85% says ban on cigs and vaping for next-gen will not work

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Majority of Malaysians say the recently announced policy to ban the sale of cigarettes and tobacco products including vape, to people born after 2005 will not work.

Responding to a dipstick survey by Retail and Trade Brand Advocacy Malaysia Chapter (RTBA Malaysia), a non-governmental organisation that safeguards businesses from criminal conduct, 85% of those surveyed said the ban will not work and instead will create a black market for cigarettes and vape. 

Respondents to the survey also said that the ban would be difficult to enforce, and will ultimately impact legal and local businesses in Malaysia.

Dato Fazli Nordin, Managing Director of RTBA Malaysia, says, “While RTBA Malaysia understands the Ministry of Health’s (MoH) motive, the proposed ban on cigarettes and vaping for the next generation is 100% theory and 0% evidence.”

“Banning is not a solution. Take for example vape products containing nicotine which are currently prohibited from being sold in the market. Yet, there is consumer demand for vape products containing nicotine. Worst still is the tobacco black market, where Malaysia has the highest level of illegal cigarettes in the world, driven by the huge price gap between legal and illegal products.”

“The government must take a pragmatic approach. This proposal will cause more negative consequences as the black market for cigarettes and vape will boom. Prohibition will see consumers, once reaching the legal adult age, turn to black market sources for cigarettes and vape. Contents of these black market products more often than not, do not comply with the Government’s standards and regulations. This move may very well push legal and local businesses off the edge and facilitate an overwhelming black market economy.”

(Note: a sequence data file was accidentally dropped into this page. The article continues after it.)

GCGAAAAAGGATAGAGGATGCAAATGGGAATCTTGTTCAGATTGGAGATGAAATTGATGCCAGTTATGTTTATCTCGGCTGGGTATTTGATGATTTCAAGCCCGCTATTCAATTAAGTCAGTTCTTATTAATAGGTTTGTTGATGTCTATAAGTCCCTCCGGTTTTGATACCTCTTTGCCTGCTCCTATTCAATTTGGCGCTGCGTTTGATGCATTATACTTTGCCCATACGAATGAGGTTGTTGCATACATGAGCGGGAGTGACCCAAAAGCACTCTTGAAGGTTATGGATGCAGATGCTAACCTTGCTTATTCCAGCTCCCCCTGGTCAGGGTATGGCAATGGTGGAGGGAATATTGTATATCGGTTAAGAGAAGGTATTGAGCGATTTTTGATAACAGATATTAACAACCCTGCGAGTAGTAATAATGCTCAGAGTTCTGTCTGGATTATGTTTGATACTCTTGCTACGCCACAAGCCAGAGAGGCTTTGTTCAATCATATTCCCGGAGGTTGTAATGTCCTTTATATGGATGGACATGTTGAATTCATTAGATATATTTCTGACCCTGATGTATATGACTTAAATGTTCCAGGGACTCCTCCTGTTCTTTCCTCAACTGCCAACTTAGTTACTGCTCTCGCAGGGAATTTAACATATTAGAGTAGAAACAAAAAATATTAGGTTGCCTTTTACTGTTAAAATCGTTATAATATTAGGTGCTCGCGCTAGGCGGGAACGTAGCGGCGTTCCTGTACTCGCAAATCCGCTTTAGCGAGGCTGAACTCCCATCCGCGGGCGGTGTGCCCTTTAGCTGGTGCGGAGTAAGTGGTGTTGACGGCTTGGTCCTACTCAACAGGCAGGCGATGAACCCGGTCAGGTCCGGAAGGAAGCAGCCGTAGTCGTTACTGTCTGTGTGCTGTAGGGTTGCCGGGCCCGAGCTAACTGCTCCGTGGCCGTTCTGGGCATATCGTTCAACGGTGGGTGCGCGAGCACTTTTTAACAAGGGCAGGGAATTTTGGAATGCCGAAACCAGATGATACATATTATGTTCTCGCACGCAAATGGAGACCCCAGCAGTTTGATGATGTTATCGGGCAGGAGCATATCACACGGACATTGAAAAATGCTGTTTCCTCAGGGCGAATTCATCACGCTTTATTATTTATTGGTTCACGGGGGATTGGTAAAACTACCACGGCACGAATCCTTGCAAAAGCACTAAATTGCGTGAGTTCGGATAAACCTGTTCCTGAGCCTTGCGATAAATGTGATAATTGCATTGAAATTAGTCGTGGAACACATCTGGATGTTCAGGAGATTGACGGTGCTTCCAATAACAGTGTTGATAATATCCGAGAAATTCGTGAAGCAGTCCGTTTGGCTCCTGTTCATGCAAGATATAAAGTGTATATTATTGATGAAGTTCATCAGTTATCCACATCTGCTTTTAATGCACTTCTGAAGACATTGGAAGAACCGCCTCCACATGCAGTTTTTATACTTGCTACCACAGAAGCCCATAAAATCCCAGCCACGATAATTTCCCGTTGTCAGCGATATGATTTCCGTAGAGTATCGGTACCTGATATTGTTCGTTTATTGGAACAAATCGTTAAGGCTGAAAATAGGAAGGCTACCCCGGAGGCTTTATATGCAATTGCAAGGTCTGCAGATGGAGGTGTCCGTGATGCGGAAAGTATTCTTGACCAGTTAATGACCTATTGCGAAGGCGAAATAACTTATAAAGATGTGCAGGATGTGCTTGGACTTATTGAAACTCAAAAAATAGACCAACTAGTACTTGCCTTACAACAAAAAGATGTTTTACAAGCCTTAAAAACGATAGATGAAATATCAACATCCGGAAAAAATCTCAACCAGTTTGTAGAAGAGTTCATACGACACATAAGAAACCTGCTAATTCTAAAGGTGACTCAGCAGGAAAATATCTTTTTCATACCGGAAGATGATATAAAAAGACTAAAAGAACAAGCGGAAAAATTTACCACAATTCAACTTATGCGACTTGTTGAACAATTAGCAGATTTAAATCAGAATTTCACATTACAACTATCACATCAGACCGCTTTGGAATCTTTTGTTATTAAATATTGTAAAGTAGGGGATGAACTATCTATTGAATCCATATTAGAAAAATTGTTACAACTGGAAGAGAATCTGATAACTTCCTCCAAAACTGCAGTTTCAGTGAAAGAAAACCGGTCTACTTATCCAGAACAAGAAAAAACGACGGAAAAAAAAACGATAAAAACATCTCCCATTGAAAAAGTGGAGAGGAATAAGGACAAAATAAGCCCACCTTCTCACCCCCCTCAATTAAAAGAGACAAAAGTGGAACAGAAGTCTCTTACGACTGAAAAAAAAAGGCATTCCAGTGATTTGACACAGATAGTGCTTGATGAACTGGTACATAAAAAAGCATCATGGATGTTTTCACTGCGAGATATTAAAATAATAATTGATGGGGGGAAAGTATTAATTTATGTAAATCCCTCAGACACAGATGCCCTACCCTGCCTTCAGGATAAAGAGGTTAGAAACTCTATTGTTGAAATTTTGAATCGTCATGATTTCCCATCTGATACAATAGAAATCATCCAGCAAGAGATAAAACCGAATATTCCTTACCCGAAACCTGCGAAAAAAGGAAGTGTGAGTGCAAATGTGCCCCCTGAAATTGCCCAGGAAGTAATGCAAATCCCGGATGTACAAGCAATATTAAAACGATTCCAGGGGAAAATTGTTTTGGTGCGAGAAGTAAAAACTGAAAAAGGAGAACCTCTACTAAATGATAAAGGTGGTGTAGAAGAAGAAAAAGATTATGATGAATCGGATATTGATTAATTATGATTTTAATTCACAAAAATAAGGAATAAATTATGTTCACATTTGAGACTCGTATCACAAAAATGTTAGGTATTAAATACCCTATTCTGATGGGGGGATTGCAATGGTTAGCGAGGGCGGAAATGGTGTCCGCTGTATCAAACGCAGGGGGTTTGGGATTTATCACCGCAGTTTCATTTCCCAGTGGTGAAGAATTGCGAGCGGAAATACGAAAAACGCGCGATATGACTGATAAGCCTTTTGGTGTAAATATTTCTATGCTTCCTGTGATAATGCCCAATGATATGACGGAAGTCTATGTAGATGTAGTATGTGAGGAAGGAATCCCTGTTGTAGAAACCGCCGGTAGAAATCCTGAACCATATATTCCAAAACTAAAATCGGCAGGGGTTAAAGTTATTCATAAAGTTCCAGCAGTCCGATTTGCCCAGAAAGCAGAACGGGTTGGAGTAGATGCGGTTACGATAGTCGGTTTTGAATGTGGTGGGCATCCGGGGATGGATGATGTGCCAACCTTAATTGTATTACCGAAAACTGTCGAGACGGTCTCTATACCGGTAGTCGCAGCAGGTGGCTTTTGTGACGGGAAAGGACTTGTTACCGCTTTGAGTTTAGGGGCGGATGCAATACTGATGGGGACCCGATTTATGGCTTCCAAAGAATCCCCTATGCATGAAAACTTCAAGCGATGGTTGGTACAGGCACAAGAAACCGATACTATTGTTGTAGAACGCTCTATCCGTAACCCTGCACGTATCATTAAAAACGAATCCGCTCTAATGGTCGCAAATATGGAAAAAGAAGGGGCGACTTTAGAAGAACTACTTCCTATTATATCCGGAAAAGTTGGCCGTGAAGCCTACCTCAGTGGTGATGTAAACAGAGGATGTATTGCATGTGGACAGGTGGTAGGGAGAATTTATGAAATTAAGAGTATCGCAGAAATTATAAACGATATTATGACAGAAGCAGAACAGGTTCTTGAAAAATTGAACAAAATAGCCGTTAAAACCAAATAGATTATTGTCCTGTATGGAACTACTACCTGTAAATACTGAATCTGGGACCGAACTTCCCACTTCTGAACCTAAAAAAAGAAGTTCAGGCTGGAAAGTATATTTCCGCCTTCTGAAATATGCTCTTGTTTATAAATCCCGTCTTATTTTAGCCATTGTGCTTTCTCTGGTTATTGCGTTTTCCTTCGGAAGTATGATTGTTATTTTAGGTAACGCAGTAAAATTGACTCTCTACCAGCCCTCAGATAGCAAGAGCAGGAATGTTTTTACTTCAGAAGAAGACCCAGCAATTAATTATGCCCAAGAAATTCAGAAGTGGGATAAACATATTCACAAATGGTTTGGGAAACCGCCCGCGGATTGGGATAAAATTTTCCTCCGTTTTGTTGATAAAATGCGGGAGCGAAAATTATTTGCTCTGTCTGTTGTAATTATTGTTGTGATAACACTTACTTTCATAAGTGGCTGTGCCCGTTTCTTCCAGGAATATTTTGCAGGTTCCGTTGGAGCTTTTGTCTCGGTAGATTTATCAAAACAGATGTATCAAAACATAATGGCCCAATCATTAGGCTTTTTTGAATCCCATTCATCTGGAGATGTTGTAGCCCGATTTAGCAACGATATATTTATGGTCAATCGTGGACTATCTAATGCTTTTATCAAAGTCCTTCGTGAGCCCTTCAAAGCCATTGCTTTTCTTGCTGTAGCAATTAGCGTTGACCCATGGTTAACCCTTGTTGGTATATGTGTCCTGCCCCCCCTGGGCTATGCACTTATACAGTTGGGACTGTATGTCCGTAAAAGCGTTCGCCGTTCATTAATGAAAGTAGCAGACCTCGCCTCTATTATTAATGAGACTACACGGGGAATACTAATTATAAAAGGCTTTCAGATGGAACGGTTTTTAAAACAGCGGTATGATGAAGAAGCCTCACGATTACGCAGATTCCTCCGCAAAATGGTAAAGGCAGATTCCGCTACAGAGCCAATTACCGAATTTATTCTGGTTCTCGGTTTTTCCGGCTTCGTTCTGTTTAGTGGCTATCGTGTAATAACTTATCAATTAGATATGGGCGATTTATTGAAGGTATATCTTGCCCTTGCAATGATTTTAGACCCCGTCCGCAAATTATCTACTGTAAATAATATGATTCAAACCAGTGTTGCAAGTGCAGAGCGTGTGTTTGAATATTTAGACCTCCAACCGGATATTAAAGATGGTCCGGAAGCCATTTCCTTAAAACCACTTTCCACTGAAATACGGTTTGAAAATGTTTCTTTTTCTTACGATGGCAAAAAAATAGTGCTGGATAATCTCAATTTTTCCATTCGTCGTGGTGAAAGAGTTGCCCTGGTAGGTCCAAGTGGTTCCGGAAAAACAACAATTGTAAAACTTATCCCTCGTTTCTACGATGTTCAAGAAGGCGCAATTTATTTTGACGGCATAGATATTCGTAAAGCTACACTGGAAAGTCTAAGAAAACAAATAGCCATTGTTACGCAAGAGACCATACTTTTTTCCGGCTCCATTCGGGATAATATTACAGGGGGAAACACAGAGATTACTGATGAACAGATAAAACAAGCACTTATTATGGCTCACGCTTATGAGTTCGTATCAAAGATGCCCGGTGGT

He says Vape entrepreneurs, in particular, will be seriously affected. They have long advocated for the regulations of vape products in Malaysia. Instead, legal businesses are now faced with the risk of having to completely close down as the black market will then dominate the market.

“There is also the issue of enforcement. Such policy will be very challenging to enforce, and there will be a lot of complexity to businesses.”

Dato Fazli Nordin, Managing Director of RTBA Malaysia

“The government must thoroughly review the repercussions of any new policies before implementation by conducting full, proper studies. Otherwise, it can lead to inconsistent enforcement and severely impact the local business community.”

No New Zealand ban on vape

The dipstick survey, which was open to the public for close to a week, saw close to 1,200 Malaysians sharing their views on the ban on cigarettes and vape, which is proposed to be implemented starting next year. This move is similar to New Zealand’s plan to phase out smoking starting 2027, when their policy is expected to take place.

“Although the Malaysian government was inspired by New Zealand’s move, a stark difference is that New Zealand is not imposing a ban on vape products. Instead, the country promotes vape as a less harmful alternative, and encourages New Zealanders to make the switch from traditional cigarettes.”

He says multiple scientific studies have found vaping to be a less harmful alternative to smoking traditional cigarettes.

Cochrane Review, in a report in 2021, concluded that vaping can help people quit smoking and may be more effective than existing nicotine-replacement therapies, he adds.

“In Malaysia, a recent study revealed that by encouraging smokers to switch to vape as a less harmful alternative will see the country reduce the smoking population in Malaysia to 4 million by 2025.

“Further, the report estimated that vape will help the country to reduce its healthcare spend on treating smoking-related diseases by RM1.3 billion in 2025 alone.”

“Instead of implementing an outright ban, the Ministry should consider reviewing these reports. We must remain open-minded and consider such solutions if our goal truly is to really reduce smoking prevalence in the country,” Dato Fazli concludes.

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